If ever there was a time in history when we needed, as a society, to be taking more control over our food system and the food we put on our plates, it is now!

We hope you’ll pass this along to other growers you know – we want a true picture of what is growing in Kansas City!

Please contact katherine (a) kccua . org with questions or
comments about the mapping project.

Thank you for taking the time to fill out our survey and
for all the work you do to Get Growing!

EARTH DAY at JCCC - Friday, April 22, 2011

Friday, April 22nd: EARTH DAY!
    GOING GREEN at Johnson County Community College!

    The Student Environmental Alliance (S.E.A.) at Johnson County Community College will host its fourth annual Earth Day event from 10 a.m. to 3 p.m. Friday, April 22, in the Commons Plaza on the JCCC campus.

    Earth Day is a campus and community educational and networking event revolving around issues of sustainability.


  • The UMKC Local Food Fair
    on Volker Campus!

    The fair will be held from 10am-2pm on Wednesday, April 20th, 2011 at the Volker Campus Quad.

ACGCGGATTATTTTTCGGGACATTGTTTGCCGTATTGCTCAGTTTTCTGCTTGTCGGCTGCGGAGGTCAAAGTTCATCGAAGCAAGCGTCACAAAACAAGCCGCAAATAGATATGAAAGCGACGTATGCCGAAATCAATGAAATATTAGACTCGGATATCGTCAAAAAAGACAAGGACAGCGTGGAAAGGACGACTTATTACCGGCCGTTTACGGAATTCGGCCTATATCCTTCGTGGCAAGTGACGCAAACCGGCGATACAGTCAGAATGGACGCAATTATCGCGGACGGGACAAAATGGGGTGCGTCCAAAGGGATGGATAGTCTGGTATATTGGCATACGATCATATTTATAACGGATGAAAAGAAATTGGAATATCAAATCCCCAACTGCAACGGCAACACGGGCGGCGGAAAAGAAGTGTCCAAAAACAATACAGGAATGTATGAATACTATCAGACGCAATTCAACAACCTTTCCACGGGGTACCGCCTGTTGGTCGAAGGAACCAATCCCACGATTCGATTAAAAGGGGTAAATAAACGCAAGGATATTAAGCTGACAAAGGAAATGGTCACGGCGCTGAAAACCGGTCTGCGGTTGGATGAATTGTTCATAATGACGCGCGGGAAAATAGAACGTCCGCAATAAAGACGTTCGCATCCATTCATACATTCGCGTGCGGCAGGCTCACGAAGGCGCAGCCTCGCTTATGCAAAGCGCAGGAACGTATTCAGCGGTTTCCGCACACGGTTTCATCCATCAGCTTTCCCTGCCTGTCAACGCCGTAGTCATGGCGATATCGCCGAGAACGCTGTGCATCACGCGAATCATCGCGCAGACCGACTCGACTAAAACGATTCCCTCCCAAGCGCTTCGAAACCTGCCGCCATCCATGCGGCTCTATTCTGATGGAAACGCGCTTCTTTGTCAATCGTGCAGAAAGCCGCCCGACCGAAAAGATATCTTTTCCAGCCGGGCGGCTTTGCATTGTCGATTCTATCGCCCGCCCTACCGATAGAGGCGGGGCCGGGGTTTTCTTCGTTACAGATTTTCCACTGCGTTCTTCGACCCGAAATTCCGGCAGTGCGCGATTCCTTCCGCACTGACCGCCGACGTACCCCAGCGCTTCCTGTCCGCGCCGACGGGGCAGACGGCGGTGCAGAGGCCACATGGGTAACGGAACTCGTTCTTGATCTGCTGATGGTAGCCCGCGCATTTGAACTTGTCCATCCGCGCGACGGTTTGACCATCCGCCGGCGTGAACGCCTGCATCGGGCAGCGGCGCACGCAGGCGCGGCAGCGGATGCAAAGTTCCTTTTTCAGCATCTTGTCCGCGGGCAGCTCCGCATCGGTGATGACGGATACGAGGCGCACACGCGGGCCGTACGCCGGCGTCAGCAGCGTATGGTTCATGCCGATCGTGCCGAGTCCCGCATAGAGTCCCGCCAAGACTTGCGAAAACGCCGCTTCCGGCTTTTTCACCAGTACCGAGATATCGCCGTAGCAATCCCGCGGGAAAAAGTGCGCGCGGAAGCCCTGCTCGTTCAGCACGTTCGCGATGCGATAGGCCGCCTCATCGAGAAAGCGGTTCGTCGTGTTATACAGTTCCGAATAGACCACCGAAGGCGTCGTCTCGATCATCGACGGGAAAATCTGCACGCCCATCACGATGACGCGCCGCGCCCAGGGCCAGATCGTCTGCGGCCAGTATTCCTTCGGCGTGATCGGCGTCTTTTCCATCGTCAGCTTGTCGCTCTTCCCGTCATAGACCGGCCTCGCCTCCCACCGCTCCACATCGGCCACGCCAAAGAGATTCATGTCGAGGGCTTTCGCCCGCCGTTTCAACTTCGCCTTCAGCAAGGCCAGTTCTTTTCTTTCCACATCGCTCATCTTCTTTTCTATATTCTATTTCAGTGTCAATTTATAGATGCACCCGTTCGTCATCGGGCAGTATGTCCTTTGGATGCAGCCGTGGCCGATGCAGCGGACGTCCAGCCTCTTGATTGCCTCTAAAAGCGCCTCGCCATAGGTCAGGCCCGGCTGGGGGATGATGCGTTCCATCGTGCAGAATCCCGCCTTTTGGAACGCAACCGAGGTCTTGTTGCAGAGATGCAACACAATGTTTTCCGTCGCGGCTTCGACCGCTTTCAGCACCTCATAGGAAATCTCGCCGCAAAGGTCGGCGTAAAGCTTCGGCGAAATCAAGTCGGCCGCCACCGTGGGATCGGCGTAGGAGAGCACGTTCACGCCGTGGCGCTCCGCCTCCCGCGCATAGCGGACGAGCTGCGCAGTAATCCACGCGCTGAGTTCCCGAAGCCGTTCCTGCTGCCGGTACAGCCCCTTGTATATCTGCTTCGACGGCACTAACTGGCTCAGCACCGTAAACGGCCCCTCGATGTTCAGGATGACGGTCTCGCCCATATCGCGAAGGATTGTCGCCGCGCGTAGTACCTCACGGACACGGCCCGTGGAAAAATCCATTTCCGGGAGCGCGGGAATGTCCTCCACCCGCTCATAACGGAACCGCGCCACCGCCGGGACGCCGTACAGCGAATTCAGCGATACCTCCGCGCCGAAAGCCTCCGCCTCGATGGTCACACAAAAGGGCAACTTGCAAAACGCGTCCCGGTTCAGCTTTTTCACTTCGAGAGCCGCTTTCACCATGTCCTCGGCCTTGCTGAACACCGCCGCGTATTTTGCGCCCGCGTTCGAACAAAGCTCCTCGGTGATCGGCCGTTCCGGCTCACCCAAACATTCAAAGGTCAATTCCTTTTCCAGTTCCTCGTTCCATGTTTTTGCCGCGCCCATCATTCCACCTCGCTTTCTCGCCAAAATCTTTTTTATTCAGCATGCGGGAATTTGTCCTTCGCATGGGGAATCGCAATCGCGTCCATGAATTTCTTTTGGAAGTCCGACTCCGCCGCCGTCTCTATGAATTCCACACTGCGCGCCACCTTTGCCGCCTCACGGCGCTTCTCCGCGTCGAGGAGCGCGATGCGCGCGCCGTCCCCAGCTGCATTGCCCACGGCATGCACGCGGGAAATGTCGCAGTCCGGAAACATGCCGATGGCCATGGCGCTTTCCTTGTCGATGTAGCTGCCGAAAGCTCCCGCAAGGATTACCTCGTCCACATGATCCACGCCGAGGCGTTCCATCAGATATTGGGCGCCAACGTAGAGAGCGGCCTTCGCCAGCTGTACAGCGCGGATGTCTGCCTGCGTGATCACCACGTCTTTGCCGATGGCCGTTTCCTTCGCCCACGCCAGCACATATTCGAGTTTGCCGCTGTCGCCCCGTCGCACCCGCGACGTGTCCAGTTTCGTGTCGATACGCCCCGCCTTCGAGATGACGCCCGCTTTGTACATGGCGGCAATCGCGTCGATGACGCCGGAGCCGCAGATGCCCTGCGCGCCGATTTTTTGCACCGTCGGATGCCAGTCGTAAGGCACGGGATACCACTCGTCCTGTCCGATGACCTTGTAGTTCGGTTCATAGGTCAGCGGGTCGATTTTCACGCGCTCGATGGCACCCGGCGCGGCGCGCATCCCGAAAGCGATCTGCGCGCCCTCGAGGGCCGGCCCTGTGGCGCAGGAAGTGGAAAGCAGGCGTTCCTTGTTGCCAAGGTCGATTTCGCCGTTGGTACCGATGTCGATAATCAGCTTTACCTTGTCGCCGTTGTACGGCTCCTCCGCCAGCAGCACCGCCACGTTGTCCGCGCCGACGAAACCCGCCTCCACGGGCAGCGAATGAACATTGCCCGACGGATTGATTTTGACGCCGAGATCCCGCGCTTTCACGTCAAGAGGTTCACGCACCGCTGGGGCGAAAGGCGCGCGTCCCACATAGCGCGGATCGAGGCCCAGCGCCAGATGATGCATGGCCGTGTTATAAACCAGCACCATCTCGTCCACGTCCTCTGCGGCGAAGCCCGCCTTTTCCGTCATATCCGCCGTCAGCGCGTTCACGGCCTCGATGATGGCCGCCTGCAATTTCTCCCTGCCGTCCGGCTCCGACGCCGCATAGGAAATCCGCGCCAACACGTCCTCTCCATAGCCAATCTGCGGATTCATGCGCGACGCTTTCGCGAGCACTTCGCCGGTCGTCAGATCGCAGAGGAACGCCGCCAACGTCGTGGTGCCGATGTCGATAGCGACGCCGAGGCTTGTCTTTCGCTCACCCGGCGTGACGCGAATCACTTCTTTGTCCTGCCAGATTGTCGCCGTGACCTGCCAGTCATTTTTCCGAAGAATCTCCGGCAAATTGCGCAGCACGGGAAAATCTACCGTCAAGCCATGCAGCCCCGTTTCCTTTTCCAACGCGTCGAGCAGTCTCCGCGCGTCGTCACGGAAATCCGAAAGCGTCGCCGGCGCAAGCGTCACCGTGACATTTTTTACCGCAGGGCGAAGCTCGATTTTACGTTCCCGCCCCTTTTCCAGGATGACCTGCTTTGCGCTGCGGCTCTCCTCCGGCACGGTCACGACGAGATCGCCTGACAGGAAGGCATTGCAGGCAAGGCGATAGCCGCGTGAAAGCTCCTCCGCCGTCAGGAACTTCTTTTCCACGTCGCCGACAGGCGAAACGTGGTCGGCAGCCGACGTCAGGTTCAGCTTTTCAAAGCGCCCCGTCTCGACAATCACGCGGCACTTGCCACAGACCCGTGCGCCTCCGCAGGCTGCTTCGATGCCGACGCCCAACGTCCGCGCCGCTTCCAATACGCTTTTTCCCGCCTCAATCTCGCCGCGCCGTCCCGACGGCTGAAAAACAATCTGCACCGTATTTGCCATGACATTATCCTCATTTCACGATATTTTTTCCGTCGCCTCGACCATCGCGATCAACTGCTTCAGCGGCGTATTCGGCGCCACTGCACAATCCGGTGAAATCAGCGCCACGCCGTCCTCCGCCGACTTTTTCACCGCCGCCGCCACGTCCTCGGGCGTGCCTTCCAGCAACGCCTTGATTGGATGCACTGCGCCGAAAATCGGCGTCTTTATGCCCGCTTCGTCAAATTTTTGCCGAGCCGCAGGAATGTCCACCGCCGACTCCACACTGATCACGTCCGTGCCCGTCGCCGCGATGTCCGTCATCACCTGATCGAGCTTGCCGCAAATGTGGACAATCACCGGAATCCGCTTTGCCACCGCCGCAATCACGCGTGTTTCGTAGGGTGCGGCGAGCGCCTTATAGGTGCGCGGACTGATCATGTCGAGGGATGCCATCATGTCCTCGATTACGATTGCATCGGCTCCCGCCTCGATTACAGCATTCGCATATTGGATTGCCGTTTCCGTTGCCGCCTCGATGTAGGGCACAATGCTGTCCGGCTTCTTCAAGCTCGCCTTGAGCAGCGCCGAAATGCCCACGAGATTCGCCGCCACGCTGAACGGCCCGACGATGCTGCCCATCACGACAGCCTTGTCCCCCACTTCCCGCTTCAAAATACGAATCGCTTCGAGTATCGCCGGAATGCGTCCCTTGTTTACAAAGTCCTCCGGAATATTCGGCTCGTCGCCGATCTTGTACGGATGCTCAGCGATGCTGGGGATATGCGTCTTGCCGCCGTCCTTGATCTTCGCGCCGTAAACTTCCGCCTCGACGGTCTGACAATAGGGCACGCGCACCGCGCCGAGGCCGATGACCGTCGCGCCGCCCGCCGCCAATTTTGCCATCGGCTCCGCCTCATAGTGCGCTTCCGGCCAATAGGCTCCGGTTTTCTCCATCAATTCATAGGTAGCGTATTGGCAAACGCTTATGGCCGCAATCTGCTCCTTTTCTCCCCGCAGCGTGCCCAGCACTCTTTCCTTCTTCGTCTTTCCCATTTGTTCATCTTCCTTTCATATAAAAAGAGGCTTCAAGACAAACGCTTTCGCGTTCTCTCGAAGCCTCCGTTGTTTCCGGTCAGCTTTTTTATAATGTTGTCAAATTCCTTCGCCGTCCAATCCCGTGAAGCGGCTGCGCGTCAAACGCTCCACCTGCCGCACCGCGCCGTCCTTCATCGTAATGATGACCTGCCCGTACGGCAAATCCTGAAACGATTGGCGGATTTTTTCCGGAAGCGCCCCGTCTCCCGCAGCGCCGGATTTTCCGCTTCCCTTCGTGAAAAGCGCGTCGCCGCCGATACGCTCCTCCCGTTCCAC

This will be a showcase of local and organic food producers, restaurants, and student artists and musicians. Students, faculty, staff, and the community will be able to sample and purchase goods as well as receive education from local producers about their products. Student artists and musicians will be providing entertainment throughout the event.

    If you or someone you know is interested in helping or being a part of the UMKC Local Food Fair!,
    please contact Brett Shoffner:

  • The UMKC Local Food Fair
    on Volker Campus!

    The fair will be held from 10am-2pm on Friday, April 22, 2011 at the Volker Campus Quad.

    This will be a showcase of local and organic food producers, restaurants, and student artists and musicians. Students, faculty, staff, and the community will be able to sample and purchase goods as well as receive education from local producers about their products. Student artists and musicians will be providing entertainment throughout the event.

    If you or someone you know is interested in helping or being a part of the UMKC Local Food Fair!,
    please contact Brett Shoffner:

Third Annual JoCo Go Green event (Olathe, KS) ~ Wednesday, May 25th, 2011

Go Green Johnson County 2011!

Join us for our third annual Go Green event!

Wednesday, May 25th from 11:00am - 1:30pm

NEW LOCATION: Johnson County Courtyard

between the Courthouse and Administration building
in downtown Olathe
(111 S. Cherry St.)

This event is free and open to the public.

In case of rain the event will be in the lower level of the Administration Building (111 S. Cherry)